Talking about painting now faces trouble since any relevant argument about art needs to encompass multiple media, which take second fiddle to the kernel, or the central concept, within the work. An argument focused on exploring the work in question through the possibilities of one specific medium, tips over into the territory of watercolor societies or hobbyist’s manuals. A very wide, murky and treacherous gulf, plumbed insightfully by Glenn Adamson in Thinking Through Craft, separates this territory and Fine Art.
Within this gulf it becomes tricky to talk about Nancy Mitchnick’s solo exhibition at the Scarab Club, Nancy Mitchnick: Time Travel. Mitchnick, an artist who lives firmly in paint, creates work derivative of nothing but painting. Her paintings examine what they are made of, brushwork and color, but Mitchnick, while certainly expressionistic in her style, is no action painter. She swings narrative and illusion around her head like a sack of rocks, wedding it to a painting style that, in its sometimes deceptive, downright naive-looking roughness, begins to speak powerfully of something beyond itself, proving its dexterity in melting into the styles of its venerable grandfathers, as in her “covers” of paintings by Van Gogh and Cezanne. Every gesture acts as a reverent, closely observed homage to its parent gesture, the whole enterprise astonishingly free of hubris and rich with pleasure. In her detail covers, which focus on certain parts of well-known Baroque paintings, she subjects the old masters to a wild, skillful translation into her own language. The results offer more complex and spot-on observations the closer one looks.
These pictures, stomping and dancing across the history of a medium, begin to function on two levels. One as studies from beloved antecedent paintings, though insightful and vibrant, skim sentimentality a little dangerously, and two as arbitrary templates hacked into with Mitchnick’s impressively confident, decisive brushwork, laid out in a range of values of photo realistic subtlety. The latter reading moves these paintings into the realm of Lucien Freud, possessing the same loosened mastery existing as more than the sum of its parts, the same fine balance of illusion and supplement creating a certain frisson, a sense of trouble. Perhaps their autonomy presents the most trouble – they know what they are, even if the viewer does not. They have what they need, though by current standards their tool kit is small. They do not give reasons for what they have taken with power, through physical process. Concepts start to fly somewhere between the physical manipulation of the medium and what that medium chooses to consume. Only masters make paintings like these.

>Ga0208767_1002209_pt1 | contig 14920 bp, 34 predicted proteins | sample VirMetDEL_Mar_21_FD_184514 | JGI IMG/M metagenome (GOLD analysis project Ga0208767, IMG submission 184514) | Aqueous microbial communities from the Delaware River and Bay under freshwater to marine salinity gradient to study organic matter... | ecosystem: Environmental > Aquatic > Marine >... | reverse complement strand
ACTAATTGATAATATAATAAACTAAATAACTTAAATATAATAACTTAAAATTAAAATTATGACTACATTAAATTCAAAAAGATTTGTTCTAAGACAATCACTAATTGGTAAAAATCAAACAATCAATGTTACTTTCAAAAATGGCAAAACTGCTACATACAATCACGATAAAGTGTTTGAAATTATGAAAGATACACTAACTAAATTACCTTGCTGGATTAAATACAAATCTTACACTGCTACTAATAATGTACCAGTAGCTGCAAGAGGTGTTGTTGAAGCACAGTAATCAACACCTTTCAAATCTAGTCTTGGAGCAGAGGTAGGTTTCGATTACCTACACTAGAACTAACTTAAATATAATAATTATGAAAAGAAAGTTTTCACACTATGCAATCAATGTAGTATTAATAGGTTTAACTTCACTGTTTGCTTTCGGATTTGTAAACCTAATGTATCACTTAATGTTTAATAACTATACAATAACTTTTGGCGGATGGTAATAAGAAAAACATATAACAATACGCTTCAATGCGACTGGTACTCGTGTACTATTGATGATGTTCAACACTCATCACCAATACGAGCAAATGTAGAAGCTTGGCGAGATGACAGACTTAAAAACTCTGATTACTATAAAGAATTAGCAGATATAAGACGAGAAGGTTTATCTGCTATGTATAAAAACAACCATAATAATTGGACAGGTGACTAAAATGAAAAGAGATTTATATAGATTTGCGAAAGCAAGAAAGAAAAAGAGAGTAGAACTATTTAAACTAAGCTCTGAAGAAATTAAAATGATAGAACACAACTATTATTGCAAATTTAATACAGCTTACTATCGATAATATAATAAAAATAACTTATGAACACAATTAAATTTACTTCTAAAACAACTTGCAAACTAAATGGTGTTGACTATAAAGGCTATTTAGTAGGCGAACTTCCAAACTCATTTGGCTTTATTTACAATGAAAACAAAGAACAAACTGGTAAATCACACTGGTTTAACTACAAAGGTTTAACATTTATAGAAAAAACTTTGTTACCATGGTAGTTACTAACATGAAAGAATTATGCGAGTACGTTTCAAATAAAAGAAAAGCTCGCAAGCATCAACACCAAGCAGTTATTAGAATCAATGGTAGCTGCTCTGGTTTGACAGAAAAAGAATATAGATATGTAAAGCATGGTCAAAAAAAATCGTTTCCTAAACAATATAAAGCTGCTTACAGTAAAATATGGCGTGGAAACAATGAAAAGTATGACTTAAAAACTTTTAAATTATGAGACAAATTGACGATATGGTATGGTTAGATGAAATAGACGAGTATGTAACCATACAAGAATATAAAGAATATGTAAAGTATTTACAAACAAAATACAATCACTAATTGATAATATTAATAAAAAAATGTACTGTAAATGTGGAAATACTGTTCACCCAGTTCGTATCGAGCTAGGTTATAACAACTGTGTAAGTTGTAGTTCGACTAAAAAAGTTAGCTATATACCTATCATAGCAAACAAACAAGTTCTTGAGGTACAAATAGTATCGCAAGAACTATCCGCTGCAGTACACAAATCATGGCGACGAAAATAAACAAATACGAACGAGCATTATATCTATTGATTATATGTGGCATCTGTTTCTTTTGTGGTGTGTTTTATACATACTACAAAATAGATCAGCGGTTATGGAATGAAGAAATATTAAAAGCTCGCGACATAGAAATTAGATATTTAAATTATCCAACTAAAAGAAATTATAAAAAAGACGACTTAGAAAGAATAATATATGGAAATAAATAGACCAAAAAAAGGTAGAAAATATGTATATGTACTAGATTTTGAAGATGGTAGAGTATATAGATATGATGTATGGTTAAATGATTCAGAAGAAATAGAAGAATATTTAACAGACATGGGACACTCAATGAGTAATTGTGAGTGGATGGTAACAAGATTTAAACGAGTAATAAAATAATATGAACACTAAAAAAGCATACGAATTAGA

As a painter at the very beginning of my career, I do not fully understand what mastery means. Nancy Mitchnick’s show possesses what I am beginning to define as mastery, a quality while troubling and illusive, might have injected a lot more depth and finesse into this year’s Whitney Biennial.
Nancy Mitchnick: Time Travel runs through October 14, 2012
Clara DeGalan is an artist and writer working on an MFA at Wayne State University in Detroit. View more articles by Clara DeGalan.